Detained Chinese Lawyer 'At Risk of Torture' in China's Jiangsu: Rights Group

lawyer-torture-03222018.jpg Beijing human rights lawyer Yu Wensheng’s wife Xu Yan (L) and unidentified friends in Xuzhou, in eastern China's Jiangsu Province, where she sought to arrange a meeting between lawyers and her husband, March 21, 2018.

Beijing human rights lawyer Yu Wensheng is "at risk of torture" while he remains in incommunicado detention in the eastern Chinese province of Jiangsu, a London-based rights group has warned.

Yu was placed under criminal detention on Jan. 19, on suspicion of “obstructing public servants in the course of their duties," but has since been transferred from Beijing to Jiangsu's Xuzhou city on a more serious charge of “incitement to subvert state power.”

Yu's wife Xu Yan and his two defense attorneys Chang Boyang and Xie Yang went to the Tongshan district police department in Xuzhou on Thursday, but Xu was prevented from entering the building, while Chang and Xie went in to apply for a meeting with their client, fellow activists told RFA.

Video footage of their bid to enter the building showed Xu and fellow rights activist Ni Yulan waiting outside a door to the police department, in heated discussion with a uniformed officer.

"The lawyers want to apply to meet with him," Xu is heard telling the officer. "As his family, I want to give him some money."

"This is an office environment," the officer replies.

"We know it's an office; that's why we came," Ni replies. "Where do we go if we need to visit the toilet?"

Hotel room search

Ni said Xu was eventually allowed into the building, however.

"They blocked our way and wouldn't let us inside," Ni, an award-winning rights activist and housing activist, told RFA in an interview afterwards. "Xu Yan was unable to prove that she is a relative of Yu Wensheng."

"They didn't decide to let Xu Yan in for a very long time; it was very unreasonable. They also told us not to go 'shooting off our mouths'."

Ni said the group had been closely followed by a police car since their arrival in Xuzhou, and police officers had demanded to be allowed in to search their rooms after they settled in, although the group refused to open the door to them.

"We paid for our rooms and showed our ID, and we had already taken up residence our rooms," Ni said. "We hadn't done anything illegal ... [yet] they came to search our rooms; we thought that was illegal."

In an Urgent Action statement calling on its members to contact Chinese officials about Yu, Amnesty International said it is unclear exactly where Xuzhou police are holding him.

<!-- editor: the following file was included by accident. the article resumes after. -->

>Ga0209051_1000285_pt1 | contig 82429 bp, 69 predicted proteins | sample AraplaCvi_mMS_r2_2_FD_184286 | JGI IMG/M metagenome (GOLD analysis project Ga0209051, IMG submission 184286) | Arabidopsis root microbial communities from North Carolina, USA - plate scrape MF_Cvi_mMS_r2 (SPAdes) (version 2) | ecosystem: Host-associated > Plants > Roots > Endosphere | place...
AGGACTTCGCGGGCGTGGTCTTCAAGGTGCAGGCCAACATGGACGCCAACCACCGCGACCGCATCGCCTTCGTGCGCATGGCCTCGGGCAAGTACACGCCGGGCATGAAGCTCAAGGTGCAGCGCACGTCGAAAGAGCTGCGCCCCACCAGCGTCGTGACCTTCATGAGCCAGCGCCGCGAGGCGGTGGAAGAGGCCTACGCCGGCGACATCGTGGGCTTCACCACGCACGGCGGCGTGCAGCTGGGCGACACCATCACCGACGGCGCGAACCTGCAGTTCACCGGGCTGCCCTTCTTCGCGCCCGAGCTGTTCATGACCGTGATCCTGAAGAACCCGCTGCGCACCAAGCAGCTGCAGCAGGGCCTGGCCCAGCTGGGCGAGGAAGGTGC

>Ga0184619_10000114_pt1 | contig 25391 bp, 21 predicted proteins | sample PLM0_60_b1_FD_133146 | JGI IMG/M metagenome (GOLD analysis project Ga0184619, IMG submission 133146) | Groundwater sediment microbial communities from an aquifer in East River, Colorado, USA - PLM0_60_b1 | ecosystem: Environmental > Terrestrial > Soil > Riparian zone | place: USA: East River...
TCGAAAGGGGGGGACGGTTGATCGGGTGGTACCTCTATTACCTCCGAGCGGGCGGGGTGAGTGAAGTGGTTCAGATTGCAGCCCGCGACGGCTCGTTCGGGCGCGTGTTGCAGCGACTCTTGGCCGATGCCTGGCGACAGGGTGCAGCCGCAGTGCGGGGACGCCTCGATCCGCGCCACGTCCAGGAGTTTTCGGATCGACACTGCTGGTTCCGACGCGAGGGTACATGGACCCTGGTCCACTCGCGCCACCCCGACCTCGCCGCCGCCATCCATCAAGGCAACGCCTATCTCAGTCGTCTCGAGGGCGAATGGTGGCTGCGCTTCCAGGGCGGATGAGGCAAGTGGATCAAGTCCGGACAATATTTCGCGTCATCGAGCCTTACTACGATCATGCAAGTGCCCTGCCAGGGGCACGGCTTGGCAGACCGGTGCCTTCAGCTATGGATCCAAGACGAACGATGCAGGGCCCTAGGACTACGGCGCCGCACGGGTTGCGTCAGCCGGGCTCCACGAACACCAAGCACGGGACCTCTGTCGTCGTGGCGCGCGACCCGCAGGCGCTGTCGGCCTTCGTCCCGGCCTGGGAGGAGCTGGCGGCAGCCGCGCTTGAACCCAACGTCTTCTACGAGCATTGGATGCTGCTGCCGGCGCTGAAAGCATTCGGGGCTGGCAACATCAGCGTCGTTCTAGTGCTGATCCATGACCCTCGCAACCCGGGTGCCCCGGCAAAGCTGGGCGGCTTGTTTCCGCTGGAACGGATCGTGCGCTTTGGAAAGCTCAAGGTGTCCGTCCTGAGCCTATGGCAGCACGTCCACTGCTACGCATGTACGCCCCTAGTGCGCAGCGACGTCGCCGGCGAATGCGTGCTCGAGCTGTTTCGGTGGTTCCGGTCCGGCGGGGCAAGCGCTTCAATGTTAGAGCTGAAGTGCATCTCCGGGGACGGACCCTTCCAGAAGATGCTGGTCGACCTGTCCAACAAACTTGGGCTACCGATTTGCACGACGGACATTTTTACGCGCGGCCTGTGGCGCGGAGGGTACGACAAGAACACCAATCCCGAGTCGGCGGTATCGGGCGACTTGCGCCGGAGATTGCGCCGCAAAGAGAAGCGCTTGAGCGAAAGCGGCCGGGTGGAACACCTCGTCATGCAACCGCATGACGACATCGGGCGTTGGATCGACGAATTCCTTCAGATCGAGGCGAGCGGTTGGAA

"While [Jiangsu police] have admitted that they are holding him, his exact whereabouts are unknown," the group said. "He is at risk of torture and other ill-treatment."

It said Tongshan district police department in Xuzhou notified his family that Yu was being held under "residential surveillance in a designated location" on Jan. 27, but that no official information has been forthcoming since.

Yu's lawyers have been repeatedly denied permission to visit him in detention, with officials saying the case involves matters of national security.

"They haven't allowed his defense lawyers to visit Yu Wensheng ... and I really don't know if they are going to," Xu told RFA in an interview recorded on Wednesday. "We have been [to Xuzhou] but they have never let them meet with Yu."

"It's not looking very good ... the initial charge when they detained Yu Wensheng on Jan. 19 wasn't anything to do with state security," she said. "Now, they are charging him with incitement to subvert state power."

Criminal procedure flouted

Xu said it remains unclear why her husband was transferred to Jiangsu in the first place.

"To this day, we still don't have any answers," she said. "We asked the police ... but they didn't answer the question. Yu Wensheng is from Beijing, not Xuzhou."

Lawyer Chang Boyang said the authorities have flouted criminal procedure and due process since Yu's detention.

"They have engaged in methods that aren't in strict accordance with the law," Chang said. "They have him under residential surveillance, but it is doubtful that they will stick to the law."

Police can hold suspects in cases deemed to "endanger state security" for up to six months with no access to lawyers or family visits for up to six months, under China's Criminal Procedure Law.

"Yu Wensheng is a prisoner of conscience, detained solely for exercising his right to freedom of expression," Amnesty International said.

It said Xu Yan was also prevented from entering Hong Kong on Feb. 24, because she might "endanger state security" by doing so.

Amnesty International China researcher Patrick Poon said the group is hoping to step up pressure on the Chinese authorities, for fear that Yu is being subjected to "torture or inhumane treatment" while in incommunicado detention.

"He was subjected to torture-like treatment during his 99-day incarceration in 2014," Poon said. "They can lock you up under residential surveillance at a designated location for up to six months with no explanation whatsoever."

"But this period can also be extended for a very long time, by saying it is the decision of the state prosecutor whether or not to indict you," he said. "There are no protections for detainees under this system."

Reported by Gao Feng for RFA's Mandarin Service, and by Wong Lok-to for the Cantonese Service. Translated and edited by Luisetta Mudie.


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